Lofton v. Wetzel et al

Filing 16

ORDER granting defts' motion to dismiss 11 & dismissing complaint in its entirety, directing Clrk of Ct to CLOSE case, & deeming any appeal from this order as frivolous & not in good faith. (See order for complete details.) Signed by Honorable Christopher C. Conner on 11/20/12. (ki)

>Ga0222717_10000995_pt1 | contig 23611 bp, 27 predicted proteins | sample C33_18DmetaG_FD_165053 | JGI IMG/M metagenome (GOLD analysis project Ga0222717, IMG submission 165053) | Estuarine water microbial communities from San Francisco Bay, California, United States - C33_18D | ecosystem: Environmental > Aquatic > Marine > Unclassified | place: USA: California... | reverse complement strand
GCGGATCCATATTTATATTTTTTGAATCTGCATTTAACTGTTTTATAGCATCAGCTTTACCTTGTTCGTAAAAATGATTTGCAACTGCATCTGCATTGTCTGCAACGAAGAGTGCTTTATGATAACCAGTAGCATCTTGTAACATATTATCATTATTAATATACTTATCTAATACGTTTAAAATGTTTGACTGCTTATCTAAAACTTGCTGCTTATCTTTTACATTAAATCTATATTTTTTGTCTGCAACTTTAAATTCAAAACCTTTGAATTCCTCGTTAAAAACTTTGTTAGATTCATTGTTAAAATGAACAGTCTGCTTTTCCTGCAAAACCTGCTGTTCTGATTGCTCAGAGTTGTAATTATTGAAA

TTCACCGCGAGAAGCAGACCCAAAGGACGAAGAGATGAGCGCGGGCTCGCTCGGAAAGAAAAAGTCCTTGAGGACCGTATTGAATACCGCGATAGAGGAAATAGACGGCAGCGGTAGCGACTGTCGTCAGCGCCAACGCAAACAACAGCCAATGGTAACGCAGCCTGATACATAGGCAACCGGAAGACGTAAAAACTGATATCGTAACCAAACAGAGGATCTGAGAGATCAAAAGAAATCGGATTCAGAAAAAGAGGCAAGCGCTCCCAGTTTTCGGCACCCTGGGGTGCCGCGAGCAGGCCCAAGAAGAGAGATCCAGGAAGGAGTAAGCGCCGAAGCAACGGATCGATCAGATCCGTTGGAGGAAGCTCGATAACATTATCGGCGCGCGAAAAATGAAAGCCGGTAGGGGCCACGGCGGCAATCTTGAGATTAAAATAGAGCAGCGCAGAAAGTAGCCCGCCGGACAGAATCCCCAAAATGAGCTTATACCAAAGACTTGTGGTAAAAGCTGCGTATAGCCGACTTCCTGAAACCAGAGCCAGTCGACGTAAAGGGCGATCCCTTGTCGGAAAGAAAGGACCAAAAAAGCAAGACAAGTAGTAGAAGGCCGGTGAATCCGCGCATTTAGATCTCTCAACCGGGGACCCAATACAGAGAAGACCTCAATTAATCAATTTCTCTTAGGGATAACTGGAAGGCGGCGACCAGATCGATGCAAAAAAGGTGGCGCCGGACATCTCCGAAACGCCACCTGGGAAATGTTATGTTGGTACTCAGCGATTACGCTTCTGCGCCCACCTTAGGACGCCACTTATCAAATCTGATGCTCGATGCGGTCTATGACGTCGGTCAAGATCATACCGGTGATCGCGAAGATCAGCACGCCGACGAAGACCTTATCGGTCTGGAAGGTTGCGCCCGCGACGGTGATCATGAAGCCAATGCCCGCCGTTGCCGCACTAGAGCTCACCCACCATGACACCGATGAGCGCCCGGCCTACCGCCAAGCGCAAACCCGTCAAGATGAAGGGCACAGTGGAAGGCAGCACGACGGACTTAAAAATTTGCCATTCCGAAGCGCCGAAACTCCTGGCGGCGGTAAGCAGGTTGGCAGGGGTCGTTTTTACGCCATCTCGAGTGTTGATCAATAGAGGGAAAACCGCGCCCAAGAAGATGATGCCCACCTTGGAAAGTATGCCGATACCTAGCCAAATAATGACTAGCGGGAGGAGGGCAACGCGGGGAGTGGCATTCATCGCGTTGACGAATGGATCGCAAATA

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IN THE UNITED STATES DISTRICT COURT FOR THE MIDDLE DISTRICT OF PENNSYLVANIA JERMAINE LOFTON, Plaintiff v. JOHN WETZEL, et al., Defendants : : : : : : : : : CIVIL ACTION NO. 1:12-CV-1133 (Judge Conner) MEMORANDUM Plaintiff Jermaine Lofton (“Lofton”), a state inmate presently incarcerated at the State Correctional Institution at Rockview (“SCI-Rockview”), Bellefonte, Pennsylvania, commenced this civil rights action on June 15, 2012, naming the following employees of the Pennsylvania Department of Corrections (“DOC”) as defendants: John Wetzel (“Wetzel”), Secretary for the Department of Corrections; Marirosa Lamas (“Lamas”), Superintendent for SCI-Rockview; Robert Marsh (“Marsh”), Deputy Secretary for Centralized Services at SCI-Rockview; Ron Schinkle (“Schinkle”), Facility Maintenance Manager; Jeffrey Rackovan (“Rackovan”), Superintendent’s Assistant; and, Mr. Wenrick (“Wenrick”), Safety Manager. Presently pending is defendants’ motion (Doc. 11) to dismiss Lofton’s complaint pursuant to Federal Rule of Civil Procedure 12(b)(6). For the reasons that follow, defendants’ motion will be deemed unopposed and granted. I. Procedural Background On September 7, 2012, defendants filed a motion (Doc. 11) to dismiss Lofton’s complaint pursuant to Federal Rule of Civil Procedure 12(b)(6) or, in the alternative, pursuant to Federal Rule of Civil Procedure 12(e). On October 15, 2012, defendants’ Rule 12(e) motion was granted and Lofton was directed to file an amended complaint. (Doc. 14.) He was also notified that his failure to file an amended complaint would result in the matter proceeding on the original complaint and the court considering defendants’ motion to dismiss the complaint pursuant to Federal Rule of Civil Procedure 12(b)(6). (Id.) Because Lofton has failed to file an amended complaint within the established deadline, defendants’ Rule 12(b)(6) motion will be addressed. II. Standard of Review Rule 12(b)(6) of the Federal Rules of Civil Procedure provides for the dismissal of complaints that fail to state a claim upon which relief can be granted. FED . R. CIV . P. 12(b)(6). When ruling on a motion to dismiss under Rule 12(b)(6), the court must “accept as true all [factual] allegations in the complaint and all reasonable inferences that can be drawn therefrom, and view them in the light most favorable to the plaintiff.” Kanter v. Barella, 489 F.3d 170, 177 (3d Cir. 2007) (quoting Evancho v. Fisher, 423 F.3d 347, 350 (3d Cir. 2005)). Although the court is generally limited in its review to the facts contained in the complaint, it “may also consider matters of public record, orders, exhibits attached to the complaint and items appearing in the record of the case.” Oshiver v. Levin, Fishbein, Sedran & 2 Berman, 38 F.3d 1380, 1384 n.2 (3d Cir. 1994); see also In re Burlington Coat Factory Sec. Litig., 114 F.3d 1410, 1426 (3d Cir. 1997). Federal notice and pleading rules require the complaint to provide “the defendant notice of what the . . . claim is and the grounds upon which it rests.” Phillips v. County of Allegheny, 515 F.3d 224, 232 (3d Cir. 2008) (quoting Bell Atlantic Corp. v. Twombly, 550 U.S. 544 (2007)). The plaintiff must present facts that, if true, demonstrate a plausible right to relief. See FED . R. CIV . P. 8(a) (stating that the complaint should include “a short and plain statement of the claim showing that the pleader is entitled to relief”); Ashcroft v. Iqbal, 556 U.S. 662, 129 S.Ct. 1937, 1949 (2009) (explaining that Rule 8 requires more than “an unadorned, the-defendant unlawfully-harmed-me accusation”); Twombly, 550 U.S. at 555 (requiring plaintiffs to allege facts sufficient to “raise a right to relief above the speculative level”). Thus, to prevent a summary dismissal, civil complaints must now allege “sufficient factual matter” to show that a claim is facially plausible. See Iqbal, 556 U.S. 662, 129 S.Ct. at 1949–50; see also Twombly, 505 U.S. at 555, & n. 3; Fowler v. UPMC Shadyside, 578 F.3d 203, 210 (3d Cir. 2009). This then “allows the court to draw the reasonable inference that the defendant is liable for the misconduct alleged.” Iqbal, 556 U.S. 662, 129 S.Ct. at 1948. The Third Circuit now requires that a district court must conduct the two-part analysis set forth in Iqbal when presented with a motion to dismiss: 3 First, the factual and legal elements of a claim should be separated. The District Court must accept all of the complaint’s well-pleaded facts as true, but may disregard any legal conclusions. [Iqbal, 129 S.Ct. at 1949–50]. Second, a District Court must then determine whether the facts alleged in the complaint are sufficient to show that the plaintiff has a “plausible claim for relief.” [Id.] In other words, a complaint must do more than allege the plaintiff's entitlement to relief. A complaint has to “show” such an entitlement with its facts. See Phillips, 515 F.3d at 234–35. As the Supreme Court instructed in Iqbal, “[w]here the well-pleaded facts do not permit the court to infer more than the mere possibility of misconduct, the complaint has alleged-but it has not ‘show[n]'-‘that the pleader is entitled to relief.’ “Iqbal, [129 S.Ct. at 1949–50]. This “plausibility” determination will be “a context-specific task that requires the reviewing court to draw on its judicial experience and common sense.” Id. Fowler, 578 F.3d at 210–211. This Court is mindful, however, that the sufficiency of a pro se pleading must be construed liberally in favor of plaintiff, even after Iqbal. See Erickson v. Pardus, 551 U.S. 89 (2007). Moreover, a complaint should not be dismissed with prejudice for failure to state a claim without granting leave to amend, unless it finds bad faith, undue delay, prejudice or futility. See Grayson v. Mayview State Hosp., 293 F.3d 103, 110–111 (3d Cir. 2002); Shane v. Fauver, 213 F.3d 113, 117 (3d Cir. 2000). III. Allegations of Complaint Plaintiff states that he “brings this action for the constitutional conditions; as S.C.I. Rockview: overcrowded condition exposure to asbestos; exposure to coal ash; discrimination against inmates with disability; lack of ventilation; fire safety violations; and negligence.” (Doc. 1, at 2.) He alleges that “each of the defendant 4 [sic] had knowledge of the conditions and purposely refused to correct it, in doing so put the plaintiff and others at risk.” (Id.) He seeks injunctive relief and monetary and punitive damages. (Id. at 3.) IV. Discussion Section 1983 of Title 42 of the United States Code offers private citizens a cause of action for violations of federal law by state officials. See 42 U.S.C. § 1983. The statute provides, in pertinent part, as follows: Every person who, under color of any statute, ordinance, regulation, custom, or usage, of any State or Territory or the District of Columbia, subjects, or causes to be subjected, any citizen of the United States or other person within the jurisdiction thereof to the deprivation of any rights, privileges, or immunities secured by the Constitution and laws, shall be liable to the party injured in an action at law, suit in equity, or other proper proceeding for redress. . . . Id.; see also Gonzaga Univ. v. Doe, 536 U.S. 273, 284-85 (2002); Kneipp v. Tedder, 95 F.3d 1199, 1204 (3d Cir. 1996). To state a claim under § 1983, a plaintiff must allege “the violation of a right secured by the Constitution and laws of the United States, and must show that the alleged deprivation was committed by a person acting under color of state law.” West v. Atkins, 487 U.S. 42, 48 (1988). Defendants seek to dismiss the complaint based on Lofton’s failure to set forth sufficient allegations of defendants’ personal involvement in the alleged wrongful conduct. Individual liability can be imposed under Section 1983 only if the state actor played an “affirmative part” in the alleged misconduct and “cannot be predicated solely on the operation of respondeat superior.” Evancho v. Fisher, 5 423 F.3d 347, 353 (3d Cir. 2005) (quoting Rode v. Dellarciprete, 845 F.2d 1195, 1207 (3d Cir. 1998)). “A defendant in a civil rights action must have personal involvement in the alleged wrongs. . . . Personal involvement can be shown through allegations of personal direction or of actual knowledge and acquiescence.” Rode, 845 F.2d at 1207-08; see also, Rizzo v. Goode, 423 U.S. 362 (1976); Atkinson v. Taylor, 316 F.3d 257 (3d Cir. 2003). Such allegations, however, must be made with appropriate particularity in that a complaint must allege the particulars of conduct, time, place, and person responsible. Evancho, 423 F.3d at 354; Rode, 845 F.2d at 1207-08. Alleging a mere hypothesis that an individual defendant had personal knowledge or involvement in depriving the plaintiff of his rights is insufficient to establish personal involvement. Rode, 845 F.2d at 1208. Defendants argue that Lofton seeks to impose liability on defendants based upon their roles as supervisors and “has not made any factual assertion to support each individual was personally involved.” (Doc. 12, at 5.) The Court agrees. Defendants’ individual names only appear in the caption of the complaint and under the “Defendants” heading. In the“Statement of Claim” section, he only lodges general allegations against “the above defendants” and “each of the defendant[s].” (Doc. 1, at 1-2.) He fails to set forth a plausible claim of relief in that he does not identify specific dates, times, or instances of constitutional misconduct, and he does not allege that any of the defendants knew of, and acquiesced in, or played an affirmative part in such misconduct. Consequently, defendants’ motion will be granted. 6 Based upon Lofton’s failure file an amended complaint after being placed on notice of the deficiencies of his complaint via this Court’s order of October 15, 2012 (Doc. 14), affording him an opportunity to amend would be futile.1 VI. Conclusion Based on the foregoing, defendants’ motion (Doc. 11) to dismiss Lofton’s complaint pursuant to Federal Rule of Civil Procedure 12(b)(6) will be granted. An appropriate order follows. S/ Christopher C. Conner CHRISTOPHER C. CONNER United States District Judge Dated: November 20, 2012 It is also worth noting that Lofton has not filed a single document or communicated with this court in any manner since June 15, 2012, the day he initiated this action. 1 IN THE UNITED STATES DISTRICT COURT FOR THE MIDDLE DISTRICT OF PENNSYLVANIA JERMAINE LOFTON, Plaintiff v. JOHN WETZEL, et al., Defendants : : : : : : : : : CIVIL ACTION NO. 1:12-CV-1133 (Judge Conner) ORDER AND NOW, this 20th day of November, 2012, upon consideration of defendants’ motion (Doc. 11) to dismiss pursuant to Federal Rule of Civil Procedure 12(b)(6), it is hereby ORDERED that: 1. The motion (Doc. 11) is GRANTED and plaintiff’s complaint is DISMISSED in its entirety. 2. The Clerk of Court is directed to CLOSE this case. 3. Any appeal from this order is DEEMED frivolous and not in good faith. See 28 U.S.C. § 1915(a)(3). S/ Christopher C. Conner CHRISTOPHER C. CONNER United States District Judge